Cisco Nexus 1000V vCloud Director Considerations

I am currently designing a vCloud Director environment and one of the requirements was to use Cisco Nexus 1000V virtual distributed switch with VXLAN support. VXLAN is the new standard to create virtualized networks. The other options to create isolated networks are VLAN or VCDNI pools: VLAN is limited to 4095 virtual networks which is usually not enough for service providers, vCloud Director network isolation (VCDNI) is on the other hand VMware proprietary MAC-in-MAC encapsulation and is harder to accept by security or networking teams. It is obvious that VXLAN is the future. However the only way to use it in current version of vCloud Director (version 1.5.1) is to use Cisco Nexus distributed switch.

Cisco Nexus 1000V brings also the separation of virtual networking from the VMware administrators back to the responsibility of the networking team. On top of that it can be managed with physical Nexus 1010 appliance that runs the Virtual Supervisor Modules (VSM). Why is that important? Some corporations have strict rules about virtual vs hardware cost allocations and network team cannot take ownership of virtual entities. The hardware Nexus 1010 helps them to overcome the process complexities.

vCloud Director Integration

There is no GUI option to create VXLAN backed network pools in VCD 1.5.1. The way Nexus 1000V integrates with vCloud is that it replaces the vCloud Director Network Isolation when using in combination with Nexus vDS.

Network pool options in vCloud Director 1.5.1

To get it to work some prior steps must be done:

  1. VXLAN must be enabled at the Nexus switch (network segmentation manager and segmentation features must be enabled).
  2. Nexus VSM must be registered with vShield Manager. The network creation workflow is basically: vCloud Director => vShield Manager => Virtual Supervisor Module. To avoid confusion, vShield Manager has acronym vSM and Virtual Supervisor Module is VSM. So in short: VCD => vSM => VSM.

    vShield Manager VSM integration
  3. vmkernel port-profile must be created on VSM with VXLAN capability.
  4. vmknic hast to be created on all ESX hosts that will participate in VXLAN networks. This will be basically the uplink for the VXLAN encapsulated traffic.
  5. The MTU on the ethernet uplink must be enlarged to 1550 to support the header overhead of the UDP encapsulated packets.
  6. As multicast is used to limit the broadcast traffic to only those ESX hosts that have VMs in given VXLAN segment, IGMP snooping must be enabled on the upstream physical switches.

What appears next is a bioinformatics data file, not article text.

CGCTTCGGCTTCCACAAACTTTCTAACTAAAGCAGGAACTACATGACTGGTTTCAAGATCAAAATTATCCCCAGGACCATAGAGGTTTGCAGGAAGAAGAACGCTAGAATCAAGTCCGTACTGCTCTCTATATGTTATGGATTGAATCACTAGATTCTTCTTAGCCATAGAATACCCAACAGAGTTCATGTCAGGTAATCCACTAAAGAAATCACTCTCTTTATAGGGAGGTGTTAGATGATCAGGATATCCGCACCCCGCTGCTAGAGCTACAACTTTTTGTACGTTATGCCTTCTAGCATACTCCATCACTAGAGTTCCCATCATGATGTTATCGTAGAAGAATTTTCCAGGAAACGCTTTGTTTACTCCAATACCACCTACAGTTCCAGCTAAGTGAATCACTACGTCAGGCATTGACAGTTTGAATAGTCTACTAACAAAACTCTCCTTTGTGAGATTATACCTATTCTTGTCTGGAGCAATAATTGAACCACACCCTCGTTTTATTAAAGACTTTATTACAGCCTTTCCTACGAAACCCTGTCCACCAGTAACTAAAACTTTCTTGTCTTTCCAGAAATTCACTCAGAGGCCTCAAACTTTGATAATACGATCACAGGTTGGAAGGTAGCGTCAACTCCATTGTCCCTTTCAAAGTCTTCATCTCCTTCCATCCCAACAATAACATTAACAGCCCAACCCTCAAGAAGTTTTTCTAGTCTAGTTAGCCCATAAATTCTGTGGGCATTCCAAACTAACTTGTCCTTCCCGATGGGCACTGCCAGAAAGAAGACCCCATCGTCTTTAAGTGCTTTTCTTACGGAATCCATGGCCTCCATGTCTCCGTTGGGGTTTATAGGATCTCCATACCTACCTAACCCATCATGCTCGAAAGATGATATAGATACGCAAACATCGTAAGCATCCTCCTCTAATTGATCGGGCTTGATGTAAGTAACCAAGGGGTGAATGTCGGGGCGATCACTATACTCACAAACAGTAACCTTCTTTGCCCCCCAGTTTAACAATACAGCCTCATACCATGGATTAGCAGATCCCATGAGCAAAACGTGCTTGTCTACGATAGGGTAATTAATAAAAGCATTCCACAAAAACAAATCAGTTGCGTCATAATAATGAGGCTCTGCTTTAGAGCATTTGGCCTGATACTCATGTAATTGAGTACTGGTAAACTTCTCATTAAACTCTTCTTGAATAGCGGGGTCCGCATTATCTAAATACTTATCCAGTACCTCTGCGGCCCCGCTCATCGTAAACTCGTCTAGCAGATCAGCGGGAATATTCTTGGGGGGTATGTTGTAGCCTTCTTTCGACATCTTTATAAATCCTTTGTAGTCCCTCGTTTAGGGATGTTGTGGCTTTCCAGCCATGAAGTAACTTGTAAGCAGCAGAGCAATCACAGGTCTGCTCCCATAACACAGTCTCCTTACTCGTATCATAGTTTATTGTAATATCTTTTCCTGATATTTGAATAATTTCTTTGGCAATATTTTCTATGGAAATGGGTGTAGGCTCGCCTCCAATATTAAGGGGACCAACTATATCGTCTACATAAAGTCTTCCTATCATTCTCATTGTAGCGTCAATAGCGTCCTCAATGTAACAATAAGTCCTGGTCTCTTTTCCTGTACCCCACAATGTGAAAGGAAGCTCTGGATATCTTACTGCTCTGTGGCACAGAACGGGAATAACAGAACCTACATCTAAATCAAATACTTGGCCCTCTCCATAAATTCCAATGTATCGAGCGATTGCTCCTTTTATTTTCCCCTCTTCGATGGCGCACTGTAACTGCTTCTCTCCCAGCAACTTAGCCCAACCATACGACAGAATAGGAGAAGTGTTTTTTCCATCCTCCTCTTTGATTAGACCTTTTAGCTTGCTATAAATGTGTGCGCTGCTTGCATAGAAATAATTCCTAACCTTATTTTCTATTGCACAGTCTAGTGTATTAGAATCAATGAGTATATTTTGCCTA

Other considerations

There are however other important considerations related to the Nexus 1000V deployment. Each Nexus 1000V switch must be managed by its own VSM. The VSM is a virtual appliance and can run either directly on ESX host or on hardware Nexus 1010 appliance. The Nexus 1010 appliance can host up to 6 VSMs. VSM also needs to talk not only to vCenter over management network but also to Virtual Ethernet Modules (VEM) running as modules in vmkernel on each ESX host. This communication happens over Packet and Control networks. They can be in two separate VLANs or can be mixed into one. But still it is important to trunk this additional VLAN to the Nexus switch.

There are also important scalability considerations. One Nexus 1000V switch can have only 216 ports per ESX host and only 2048 ports per switch. This can have quite an impact on the design when hosts with a lot of memory (300 GB+) are used. Basically the tenant can create a large number of relatively small VMs in his organization vDC and exhaust all the available switch ports. If we consider an average 2 GB per VM, we can fit about 150 VM per host and exhaust the switch with 14 host cluster.

And there is another limit – only 1 VSM per vCenter datacenter. So we cannot just add another 14 host cluster to scale. We have to add another vCenter Datacenter. The impact is that when an organization has two org vDCs each in different cluster/datacenter backed by two Nexus 1000Vs these two org vDCs cannot be connected with one organization routed or isolated network – those are backed by VXLAN and VXLAN cannot span two Nexus 1000V switches. The spanning limitation is also limitation with vSphere distributed switch (VDS) but that has much higher scalability limits and does not hurt so much (VDS can have 1016 ports per host and 30000 ports per switch. Also there is no limit of 1 VDS per datacenter).

Hopefully new release of vCloud Director or Nexus 1000V will address some of the limitations. Meanwhile do not forget to include those constraints into your design consideration.

Edit 29 September 2012:

Cisco representative informed me about some inaccuracies in my last paragraphs about the scalability considerations. There is no 1 VSM per vCenter Datacenter limit. The correct statement is that Cisco switch cannot be deployed across datacenters, but that is also true for vSphere distributed switch. So there is no need to add additional datacenters. But we still need to dedicate one Nexus 1000V per cluster due to the maximum port limit (so no vMotion between clusters) and we can have only 12 clusters per vCenter due to 12 Nexus switches limit per vCenter in vCloud Director. However vCloud Director 5.1 enables VXLAN spanning over different switches, so org networks then can span clusters.

Regarding the port limits (per host, per switch), I was told that they are soft limits that were tested, so customers might exceed them. Not sure of the supportability implications, but I guess its up to the customer to do the scalability tests and how close is their relationship with Cisco support.

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